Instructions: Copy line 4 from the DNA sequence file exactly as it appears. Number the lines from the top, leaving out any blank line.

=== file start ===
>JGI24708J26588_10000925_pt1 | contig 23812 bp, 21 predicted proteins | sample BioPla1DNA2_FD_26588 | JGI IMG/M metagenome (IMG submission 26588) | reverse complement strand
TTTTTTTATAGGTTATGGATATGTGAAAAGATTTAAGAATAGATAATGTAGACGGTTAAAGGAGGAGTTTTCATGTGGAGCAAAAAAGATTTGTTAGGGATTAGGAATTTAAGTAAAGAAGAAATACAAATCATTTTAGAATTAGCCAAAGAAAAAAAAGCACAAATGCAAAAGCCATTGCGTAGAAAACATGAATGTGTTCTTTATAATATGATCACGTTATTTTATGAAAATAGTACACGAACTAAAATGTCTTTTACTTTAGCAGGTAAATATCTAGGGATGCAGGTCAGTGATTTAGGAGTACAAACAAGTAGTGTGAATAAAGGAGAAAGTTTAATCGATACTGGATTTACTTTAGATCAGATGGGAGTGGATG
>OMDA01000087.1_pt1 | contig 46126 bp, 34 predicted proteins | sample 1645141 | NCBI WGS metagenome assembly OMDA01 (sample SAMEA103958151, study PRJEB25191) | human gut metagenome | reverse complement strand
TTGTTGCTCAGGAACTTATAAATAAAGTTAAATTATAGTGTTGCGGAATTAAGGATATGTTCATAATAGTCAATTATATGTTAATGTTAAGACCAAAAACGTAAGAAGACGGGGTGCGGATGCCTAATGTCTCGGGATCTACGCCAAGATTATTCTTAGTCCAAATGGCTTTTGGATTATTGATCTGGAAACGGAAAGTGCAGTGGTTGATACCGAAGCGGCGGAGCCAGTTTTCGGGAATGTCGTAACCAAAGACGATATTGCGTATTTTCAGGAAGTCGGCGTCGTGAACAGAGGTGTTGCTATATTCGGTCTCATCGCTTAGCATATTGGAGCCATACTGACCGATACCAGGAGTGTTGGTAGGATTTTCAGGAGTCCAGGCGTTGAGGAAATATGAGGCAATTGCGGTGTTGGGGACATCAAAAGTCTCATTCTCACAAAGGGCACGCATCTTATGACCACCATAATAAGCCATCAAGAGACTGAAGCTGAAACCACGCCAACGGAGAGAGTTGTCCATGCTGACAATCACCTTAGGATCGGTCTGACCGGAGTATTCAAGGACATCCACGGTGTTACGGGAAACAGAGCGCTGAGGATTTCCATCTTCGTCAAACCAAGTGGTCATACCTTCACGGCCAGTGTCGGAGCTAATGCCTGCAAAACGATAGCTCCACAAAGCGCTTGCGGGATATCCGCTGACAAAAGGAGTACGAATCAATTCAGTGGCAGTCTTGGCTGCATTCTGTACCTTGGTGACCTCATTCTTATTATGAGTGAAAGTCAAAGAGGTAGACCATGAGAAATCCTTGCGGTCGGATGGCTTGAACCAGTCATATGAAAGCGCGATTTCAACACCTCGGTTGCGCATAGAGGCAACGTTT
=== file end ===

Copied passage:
TTGTTGCTCAGGAACTTATAAATAAAGTTAAATTATAGTGTTGCGGAATTAAGGATATGTTCATAATAGTCAATTATATGTTAATGTTAAGACCAAAAACGTAAGAAGACGGGGTGCGGATGCCTAATGTCTCGGGATCTACGCCAAGATTATTCTTAGTCCAAATGGCTTTTGGATTATTGATCTGGAAACGGAAAGTGCAGTGGTTGATACCGAAGCGGCGGAGCCAGTTTTCGGGAATGTCGTAACCAAAGACGATATTGCGTATTTTCAGGAAGTCGGCGTCGTGAACAGAGGTGTTGCTATATTCGGTCTCATCGCTTAGCATATTGGAGCCATACTGACCGATACCAGGAGTGTTGGTAGGATTTTCAGGAGTCCAGGCGTTGAGGAAATATGAGGCAATTGCGGTGTTGGGGACATCAAAAGTCTCATTCTCACAAAGGGCACGCATCTTATGACCACCATAATAAGCCATCAAGAGACTGAAGCTGAAACCACGCCAACGGAGAGAGTTGTCCATGCTGACAATCACCTTAGGATCGGTCTGACCGGAGTATTCAAGGACATCCACGGTGTTACGGGAAACAGAGCGCTGAGGATTTCCATCTTCGTCAAACCAAGTGGTCATACCTTCACGGCCAGTGTCGGAGCTAATGCCTGCAAAACGATAGCTCCACAAAGCGCTTGCGGGATATCCGCTGACAAAAGGAGTACGAATCAATTCAGTGGCAGTCTTGGCTGCATTCTGTACCTTGGTGACCTCATTCTTATTATGAGTGAAAGTCAAAGAGGTAGACCATGAGAAATCCTTGCGGTCGGATGGCTTGAACCAGTCATATGAAAGCGCGATTTCAACACCTCGGTTGCGCATAGAGGCAACGTTT